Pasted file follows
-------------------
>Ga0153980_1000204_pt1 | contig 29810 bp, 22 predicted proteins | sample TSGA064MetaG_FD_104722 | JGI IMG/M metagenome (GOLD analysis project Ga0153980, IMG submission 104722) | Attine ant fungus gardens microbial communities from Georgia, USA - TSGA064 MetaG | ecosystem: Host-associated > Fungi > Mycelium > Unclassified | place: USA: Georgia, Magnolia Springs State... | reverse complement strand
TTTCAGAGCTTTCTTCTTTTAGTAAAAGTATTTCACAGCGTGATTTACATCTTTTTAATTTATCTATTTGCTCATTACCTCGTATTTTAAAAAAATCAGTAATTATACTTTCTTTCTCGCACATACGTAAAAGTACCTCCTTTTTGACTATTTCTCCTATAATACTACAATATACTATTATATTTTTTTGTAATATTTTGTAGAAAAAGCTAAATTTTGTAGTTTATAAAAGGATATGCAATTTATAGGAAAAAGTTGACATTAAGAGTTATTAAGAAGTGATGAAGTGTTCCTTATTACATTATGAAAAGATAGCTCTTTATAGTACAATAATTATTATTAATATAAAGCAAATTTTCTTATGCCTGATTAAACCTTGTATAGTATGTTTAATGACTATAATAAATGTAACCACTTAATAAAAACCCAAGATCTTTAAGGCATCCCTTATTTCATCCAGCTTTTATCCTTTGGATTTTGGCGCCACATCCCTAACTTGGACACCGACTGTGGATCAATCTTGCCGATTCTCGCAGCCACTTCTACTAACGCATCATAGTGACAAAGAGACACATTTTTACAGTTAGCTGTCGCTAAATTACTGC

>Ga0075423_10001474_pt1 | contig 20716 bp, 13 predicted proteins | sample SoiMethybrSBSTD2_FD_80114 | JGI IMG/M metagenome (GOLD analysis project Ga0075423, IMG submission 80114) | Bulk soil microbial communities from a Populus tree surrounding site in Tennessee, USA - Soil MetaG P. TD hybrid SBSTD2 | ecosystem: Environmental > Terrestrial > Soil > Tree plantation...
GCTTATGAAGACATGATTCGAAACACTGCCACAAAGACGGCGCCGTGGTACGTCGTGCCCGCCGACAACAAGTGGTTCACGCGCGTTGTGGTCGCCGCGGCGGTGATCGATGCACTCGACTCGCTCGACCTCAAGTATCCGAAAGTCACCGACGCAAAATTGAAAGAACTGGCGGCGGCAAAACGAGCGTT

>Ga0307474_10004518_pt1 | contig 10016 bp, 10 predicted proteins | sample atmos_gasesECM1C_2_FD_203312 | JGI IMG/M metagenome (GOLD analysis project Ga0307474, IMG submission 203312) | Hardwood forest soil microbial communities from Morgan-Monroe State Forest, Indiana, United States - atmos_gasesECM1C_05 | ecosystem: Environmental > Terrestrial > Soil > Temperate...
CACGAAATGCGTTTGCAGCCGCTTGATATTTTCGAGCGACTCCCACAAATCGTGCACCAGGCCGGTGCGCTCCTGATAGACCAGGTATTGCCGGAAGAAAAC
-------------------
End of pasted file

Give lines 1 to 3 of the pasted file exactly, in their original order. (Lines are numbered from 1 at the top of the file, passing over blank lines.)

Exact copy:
>Ga0153980_1000204_pt1 | contig 29810 bp, 22 predicted proteins | sample TSGA064MetaG_FD_104722 | JGI IMG/M metagenome (GOLD analysis project Ga0153980, IMG submission 104722) | Attine ant fungus gardens microbial communities from Georgia, USA - TSGA064 MetaG | ecosystem: Host-associated > Fungi > Mycelium > Unclassified | place: USA: Georgia, Magnolia Springs State... | reverse complement strand
TTTCAGAGCTTTCTTCTTTTAGTAAAAGTATTTCACAGCGTGATTTACATCTTTTTAATTTATCTATTTGCTCATTACCTCGTATTTTAAAAAAATCAGTAATTATACTTTCTTTCTCGCACATACGTAAAAGTACCTCCTTTTTGACTATTTCTCCTATAATACTACAATATACTATTATATTTTTTTGTAATATTTTGTAGAAAAAGCTAAATTTTGTAGTTTATAAAAGGATATGCAATTTATAGGAAAAAGTTGACATTAAGAGTTATTAAGAAGTGATGAAGTGTTCCTTATTACATTATGAAAAGATAGCTCTTTATAGTACAATAATTATTATTAATATAAAGCAAATTTTCTTATGCCTGATTAAACCTTGTATAGTATGTTTAATGACTATAATAAATGTAACCACTTAATAAAAACCCAAGATCTTTAAGGCATCCCTTATTTCATCCAGCTTTTATCCTTTGGATTTTGGCGCCACATCCCTAACTTGGACACCGACTGTGGATCAATCTTGCCGATTCTCGCAGCCACTTCTACTAACGCATCATAGTGACAAAGAGACACATTTTTACAGTTAGCTGTCGCTAAATTACTGC

>Ga0075423_10001474_pt1 | contig 20716 bp, 13 predicted proteins | sample SoiMethybrSBSTD2_FD_80114 | JGI IMG/M metagenome (GOLD analysis project Ga0075423, IMG submission 80114) | Bulk soil microbial communities from a Populus tree surrounding site in Tennessee, USA - Soil MetaG P. TD hybrid SBSTD2 | ecosystem: Environmental > Terrestrial > Soil > Tree plantation...